Located in Madrid’s most multicultural neighborhood, Lavapies, La Tabacalera (Spanish for “Tobacco”) was a former tobacco factory turned into a major self-managed art hub.
Right after my visit to the legendary Thyssen-Bornemisza, I found La Tabacalera close by so thought I might as well check it out. I usually research the places I go to beforehand, but I knew nothing about La Tabacalera before going, however, my experience was nothing below spectacular. It’s so different from any museum or cultural centre I’ve seen before.
Let’s start with the exterior first. The building is surrounded by urban street art with the popular "Muros Tabacalera;" a series of murals that involved global street artists, from Ruben Sanchez, Okuda San Miguel, Deno and much more supporting the Madrid Street Art Project. The building itself is a massive industrial structure on 9200 m2 land with only 33% of it being used.
But what’s so special about La Tabacalera?
The direct involvement of the people.
The main objective behind La Tabacalera is encouraging cultural and artistic practices with a low cost so that everyone that is devoted to social and cultural transformation through any art form is free to display their work and ideas. From holding exhibitions, workshops, dances, theater, film screenings…literally any form.
You get an open invitation to the encompassing and diverse creative skills of people through different modes of expression. It’s refreshing.
And because it’s deeply devoted to intercultural coexistence and the exchange of ideas, La Tabacalera prides itself in providing the universal right of access to culture and art.
Right at the entrance is a friendly security guard in the foyer with information about the exhibition leading to a huge space in the middle with several hallways attached. Above are some of the hallways that lead to different sections in the exhibition.
Personally, I always like to look around, get the idea of everything till I get to the end then make my way back looking at every piece, (in exhibitions, museums or even open-buffets) I don’t know if that’s weird or not but I find it the best way to get the most out of my experience. Albeit it takes a tad bit longer, but in the end it feels satisfying knowing that I was able to absorb everything in a proper manner.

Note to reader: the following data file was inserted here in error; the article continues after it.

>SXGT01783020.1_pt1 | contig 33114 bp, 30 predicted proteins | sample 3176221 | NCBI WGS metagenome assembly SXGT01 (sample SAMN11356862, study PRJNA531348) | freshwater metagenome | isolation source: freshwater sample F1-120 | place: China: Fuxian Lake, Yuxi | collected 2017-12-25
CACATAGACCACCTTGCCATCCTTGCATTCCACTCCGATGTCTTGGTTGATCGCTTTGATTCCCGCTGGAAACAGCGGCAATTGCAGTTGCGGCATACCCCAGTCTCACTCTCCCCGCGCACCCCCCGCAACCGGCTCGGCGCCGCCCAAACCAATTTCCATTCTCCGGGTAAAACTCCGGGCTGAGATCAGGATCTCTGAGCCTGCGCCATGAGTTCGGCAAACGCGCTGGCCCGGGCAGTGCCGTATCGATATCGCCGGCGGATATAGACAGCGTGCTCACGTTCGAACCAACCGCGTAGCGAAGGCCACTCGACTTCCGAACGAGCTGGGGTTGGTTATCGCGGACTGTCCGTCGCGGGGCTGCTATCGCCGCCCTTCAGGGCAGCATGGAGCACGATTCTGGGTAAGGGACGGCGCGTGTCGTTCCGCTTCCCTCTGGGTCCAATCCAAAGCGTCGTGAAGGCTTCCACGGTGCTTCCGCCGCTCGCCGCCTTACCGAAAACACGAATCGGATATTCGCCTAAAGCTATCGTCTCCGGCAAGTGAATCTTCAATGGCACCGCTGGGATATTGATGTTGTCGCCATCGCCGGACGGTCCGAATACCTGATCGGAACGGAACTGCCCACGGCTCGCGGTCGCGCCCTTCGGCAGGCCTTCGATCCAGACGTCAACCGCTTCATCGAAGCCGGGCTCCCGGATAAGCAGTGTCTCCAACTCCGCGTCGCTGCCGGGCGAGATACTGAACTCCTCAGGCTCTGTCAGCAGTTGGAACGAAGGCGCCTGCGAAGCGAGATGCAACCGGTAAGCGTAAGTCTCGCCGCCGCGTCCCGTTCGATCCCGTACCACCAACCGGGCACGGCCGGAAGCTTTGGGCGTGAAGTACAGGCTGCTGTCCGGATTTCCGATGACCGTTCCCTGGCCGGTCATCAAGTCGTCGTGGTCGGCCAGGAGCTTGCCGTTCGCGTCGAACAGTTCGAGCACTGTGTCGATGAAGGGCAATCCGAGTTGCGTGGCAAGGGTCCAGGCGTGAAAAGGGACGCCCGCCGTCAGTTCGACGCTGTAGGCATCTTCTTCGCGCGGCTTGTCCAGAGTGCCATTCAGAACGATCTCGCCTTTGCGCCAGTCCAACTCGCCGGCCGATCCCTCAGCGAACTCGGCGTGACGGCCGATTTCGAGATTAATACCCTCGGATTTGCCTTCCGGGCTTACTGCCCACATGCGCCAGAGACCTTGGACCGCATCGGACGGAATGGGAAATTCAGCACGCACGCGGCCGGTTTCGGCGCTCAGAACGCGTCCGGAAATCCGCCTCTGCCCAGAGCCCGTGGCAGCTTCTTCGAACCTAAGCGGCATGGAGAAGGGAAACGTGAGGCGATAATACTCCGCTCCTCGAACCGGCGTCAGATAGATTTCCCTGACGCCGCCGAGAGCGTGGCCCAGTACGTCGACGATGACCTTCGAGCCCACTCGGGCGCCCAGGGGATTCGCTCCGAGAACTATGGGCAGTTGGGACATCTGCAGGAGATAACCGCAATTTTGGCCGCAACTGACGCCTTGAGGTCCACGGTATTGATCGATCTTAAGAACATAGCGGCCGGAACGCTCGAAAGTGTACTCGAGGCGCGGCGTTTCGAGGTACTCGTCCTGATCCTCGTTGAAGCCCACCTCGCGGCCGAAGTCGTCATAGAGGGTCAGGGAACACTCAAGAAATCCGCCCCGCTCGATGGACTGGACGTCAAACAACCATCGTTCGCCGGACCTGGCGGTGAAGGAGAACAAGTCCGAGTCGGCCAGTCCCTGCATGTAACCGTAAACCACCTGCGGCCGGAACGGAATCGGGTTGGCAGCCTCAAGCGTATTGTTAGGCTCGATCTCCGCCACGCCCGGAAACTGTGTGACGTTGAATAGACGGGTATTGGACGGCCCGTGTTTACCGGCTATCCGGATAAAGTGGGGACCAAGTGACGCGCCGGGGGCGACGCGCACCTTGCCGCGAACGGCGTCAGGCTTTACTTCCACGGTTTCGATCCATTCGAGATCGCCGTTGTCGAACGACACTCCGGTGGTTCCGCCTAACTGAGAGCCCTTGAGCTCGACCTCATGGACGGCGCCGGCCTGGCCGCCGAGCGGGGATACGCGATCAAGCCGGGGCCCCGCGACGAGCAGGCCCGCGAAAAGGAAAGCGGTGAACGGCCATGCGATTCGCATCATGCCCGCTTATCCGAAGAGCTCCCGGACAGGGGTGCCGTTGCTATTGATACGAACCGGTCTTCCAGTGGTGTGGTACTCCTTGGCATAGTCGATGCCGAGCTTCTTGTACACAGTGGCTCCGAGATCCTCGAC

I was in love with the interior. It reflected the building’s history by preserving the peeled walls and ceilings to the exposed air vents, and the minimal yet strong lighting; you could definitely feel the old factory assimilating within the artwork.
I was there last July and at the time there was a great Fernando Bellver exhibition showing. I had never heard of him before then but I became his biggest fan from that point on.
A little background on the artist: Fernando Bellver (b.1954, Madrid) born in a family of arists, he began his career in the 80’s and has been exhibited in galleries and museums worldwide. Fun fact: Bellver is the gold medal winner of the third Cairo Biennial (1988) and the gold medal winner of the first Biennial of Alexandria. (1994)
The exhibition was called “Vida Pasajera” which translates to “Passenger Life."
Bellver introduces us to his iconographic world, and takes us on a journey as “passengers” through his work, which took the entire floor. There were nine sections and around 80 pieces of Bellver’s work from the last 30 years of his career. Interdisciplinary methods from sculptures, etchings, oil paintings to radiography.
Fernando Bellver’s work requires an acquired taste. Especially in this exhibition, where he explores art from a humoristic dimension; mixing current pop culture with historical figures. I was pretty impressed. And what I loved most was how each section was completely different and unrelated to the other. You would think that nine different artists took part in the exhibition. Each section’s artwork devises a completely different approach and technique, revealing the fluidity of his style.
As an artist, Bellver has an indefinite style, which at first left me confused because as an artist myself, I’ve been trying to work and develop a certain style in my craft for a long while until I found that it’s really so much more beautiful and liberating to not limit yourself to any technique or “signature style.” So what if no one can recognize a Bellver painting or sculpture? That’s the beauty of it. He’s made himself unrecognizable behind all the range of works he’s mastered, by essentially freeing himself from all limitations. This observation left me in awe. While it is important to have a unique style, it made me realize that it’s not the only way to go. I’ve always admired artists with a distinctive style and they’ve always been praised for it, from Picasso to Klimt to Frida Kahlo, who are undoubtedly fully deserving of being celebrated, but what about the artists with the chameleonic nature? Something to think about.
Comment your thoughts. What do you think of Bellver’s work? Should artists always look for that “one unique” style and stick to it?
La Tabacalera, 53, Calle De Embajadores, Lavapies: easy metro access from the Embajadores metro station.
An added bonus: La Tabacalera is only a ten minute walk away from the Golden Triangle of Madrid!